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Marketing Plan Excerpt
 

Marketing Plan Excerpt

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This is the Internal Analysis of Eastman Kodak Company from the Situation Analysis in my group\'s Marketing Plan for MKT 338.

This is the Internal Analysis of Eastman Kodak Company from the Situation Analysis in my group\'s Marketing Plan for MKT 338.

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    Marketing Plan Excerpt Marketing Plan Excerpt Document Transcript

    • Situation AnalysisA. Internal EnvironmentReview of Marketing Goals and Objectives Although proclaiming itself as the world’s foremost imaging innovator, Eastman Kodakhas attempted to adapt its marketing strategy to the growing demands of digital technology. Thefirm is divided into three separate segments, each with its own marketing goals and objectives.The Consumer Digital Imaging Group (CDIG) segment’s mission is to enhance people’s livesand social interactions through digital imaging and printing technology with the objective todrive profitable revenue growth by leveraging a powerful brand, a deep knowledge ofconsumers, and extensive digital imaging & materials science intellectual properties [1]. TheGraphic Communications Group (GCG) segment offers innovative, powerful solutions thatentice production efficiency, open new revenue opportunities, and improve return on marketinginvestment (ROMI). Kodak has developed a wide-ranging portfolio of digital products,workflow, equipment, media & services to create value-added complete solutions. The finalsegment, the Film, Photofinishing, and Entertainment Group (FPEG) has an objective to providesustainable cash generation by exceeding materials science assets in traditional & new markets. Providing support for the company’s marketing objectives, CEO Antonio Perez has setthe goal to end the year with at least $1.6 billion in cash [2]. Perez also forecasted consumerprinter sales will break even in 2011. With the need for digital growth, the company has a goal todouble revenue in the digital business by 2013. Facing intense competition in the digital cameraindustry, the company created a digital strategy that is centered on exploiting competitiveadvantage at the intersection of materials science and digital imaging science [3]. With a vision to be the “World Leader of Imaging” Kodak faces strong challenges tofulfill its primary goals to increase revenue from digital growth initiatives and drive positive cash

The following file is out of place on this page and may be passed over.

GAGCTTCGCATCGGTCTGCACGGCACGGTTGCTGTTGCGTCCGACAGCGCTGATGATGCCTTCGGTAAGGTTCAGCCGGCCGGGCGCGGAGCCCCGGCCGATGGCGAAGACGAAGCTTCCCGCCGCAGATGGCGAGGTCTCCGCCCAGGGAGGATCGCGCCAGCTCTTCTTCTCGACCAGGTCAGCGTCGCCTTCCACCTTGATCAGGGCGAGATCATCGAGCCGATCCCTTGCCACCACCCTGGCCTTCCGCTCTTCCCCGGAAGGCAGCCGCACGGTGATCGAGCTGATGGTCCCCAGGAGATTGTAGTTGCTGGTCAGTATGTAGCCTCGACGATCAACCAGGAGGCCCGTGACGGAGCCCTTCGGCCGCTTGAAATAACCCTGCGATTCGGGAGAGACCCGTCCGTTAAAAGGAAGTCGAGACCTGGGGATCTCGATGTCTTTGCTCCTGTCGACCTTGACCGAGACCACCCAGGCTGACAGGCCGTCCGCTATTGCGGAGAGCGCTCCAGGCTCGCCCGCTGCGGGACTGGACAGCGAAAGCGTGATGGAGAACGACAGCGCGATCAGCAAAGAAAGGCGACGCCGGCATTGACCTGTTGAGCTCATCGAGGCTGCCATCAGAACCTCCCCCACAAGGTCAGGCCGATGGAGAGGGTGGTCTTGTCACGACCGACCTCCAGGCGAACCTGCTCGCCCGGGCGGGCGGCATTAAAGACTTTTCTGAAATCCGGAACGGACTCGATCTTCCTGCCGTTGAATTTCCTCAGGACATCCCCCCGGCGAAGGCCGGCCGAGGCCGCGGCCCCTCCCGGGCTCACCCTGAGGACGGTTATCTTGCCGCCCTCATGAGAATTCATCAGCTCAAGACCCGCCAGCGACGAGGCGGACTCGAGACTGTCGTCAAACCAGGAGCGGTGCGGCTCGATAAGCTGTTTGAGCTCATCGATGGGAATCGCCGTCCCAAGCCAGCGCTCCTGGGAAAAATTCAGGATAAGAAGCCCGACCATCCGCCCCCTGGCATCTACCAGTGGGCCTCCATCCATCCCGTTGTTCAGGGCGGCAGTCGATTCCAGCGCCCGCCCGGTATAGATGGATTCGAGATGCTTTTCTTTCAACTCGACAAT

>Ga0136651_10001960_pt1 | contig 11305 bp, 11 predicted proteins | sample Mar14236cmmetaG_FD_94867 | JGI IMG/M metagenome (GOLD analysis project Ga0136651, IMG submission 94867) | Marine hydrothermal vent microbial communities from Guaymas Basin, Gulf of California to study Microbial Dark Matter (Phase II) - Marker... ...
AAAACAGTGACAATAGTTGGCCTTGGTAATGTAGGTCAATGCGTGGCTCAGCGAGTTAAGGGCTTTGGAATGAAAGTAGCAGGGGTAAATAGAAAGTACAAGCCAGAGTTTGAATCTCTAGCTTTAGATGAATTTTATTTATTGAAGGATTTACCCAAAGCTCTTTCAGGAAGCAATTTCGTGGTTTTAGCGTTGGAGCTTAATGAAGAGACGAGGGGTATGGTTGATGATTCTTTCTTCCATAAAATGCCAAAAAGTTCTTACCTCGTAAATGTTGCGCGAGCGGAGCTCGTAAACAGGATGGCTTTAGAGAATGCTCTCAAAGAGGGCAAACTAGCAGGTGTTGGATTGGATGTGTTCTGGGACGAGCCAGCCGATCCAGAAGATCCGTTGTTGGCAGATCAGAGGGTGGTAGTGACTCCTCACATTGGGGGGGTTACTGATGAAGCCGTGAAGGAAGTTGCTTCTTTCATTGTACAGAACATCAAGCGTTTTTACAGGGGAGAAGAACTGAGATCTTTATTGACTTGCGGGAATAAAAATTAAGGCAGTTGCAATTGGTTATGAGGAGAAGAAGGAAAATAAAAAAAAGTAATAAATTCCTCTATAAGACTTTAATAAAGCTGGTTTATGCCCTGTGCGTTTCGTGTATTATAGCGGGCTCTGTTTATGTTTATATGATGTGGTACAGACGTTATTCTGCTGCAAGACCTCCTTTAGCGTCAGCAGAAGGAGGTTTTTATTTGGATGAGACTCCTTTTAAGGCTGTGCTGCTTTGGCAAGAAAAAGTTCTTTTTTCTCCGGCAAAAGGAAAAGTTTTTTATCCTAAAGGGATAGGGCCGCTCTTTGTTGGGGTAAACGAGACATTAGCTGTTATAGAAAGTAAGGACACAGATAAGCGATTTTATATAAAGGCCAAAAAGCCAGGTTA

• generation (net cash) [1]. The aforementioned objectives bring attention to key components ofthe company’s mission statement including: “building a results-oriented culture” as shown in itsrevenue growth initiatives, “bring[ing] differentiated cost-effective solutions” demonstrated in itsaim to sustain cash generation by utilizing its assets in new & traditional markets, and displaying“world-class talent and skills” as shown in its employees’ abilities to communicate solutions [4]. Each of Kodak’s three segments has a specific strategy to ensure company goals areachieved. The Consumer Digital Imaging Group heavily emphasizes customer contact with in-store presentations, aggressive social media, CRM and PR techniques. Social media is one of theareas where Kodak has excelled as an early adapter, involving its customers in the naming ofsome of its products and providing an interactive environment with valuable content.Specifically, Kodak has had great success with some of its corporate blogs, receiving acclaim forits “A Thousand Words” blog which features content about the “soul” of Kodak [5]. Another oneof its segments, the Graphics Communications Group, focuses on reaching direct & indirectchannels, including but not limited to: creative, data center, packaging, and newspaper segments.This group specifically communicates how Kodak products are superior to competitors intechnology, solutions, and price. The third segment, FPEG, emphasizes the quality andavailability of traditional photofinishing & film offerings, looking for ways to combat alternativedigital entertainment and foreign companies that have taken away market share.Review of Current Marketing Strategy and Performance Kodak has experienced successes and failures in the various aspects of its marketing mix.With respect to product, Kodak, the company that originally invented the digital camera but didnot choose to produce it for years, is now trying to gain market share in the very competitivedigital camera market. The company is implementing actions to provide multifunction products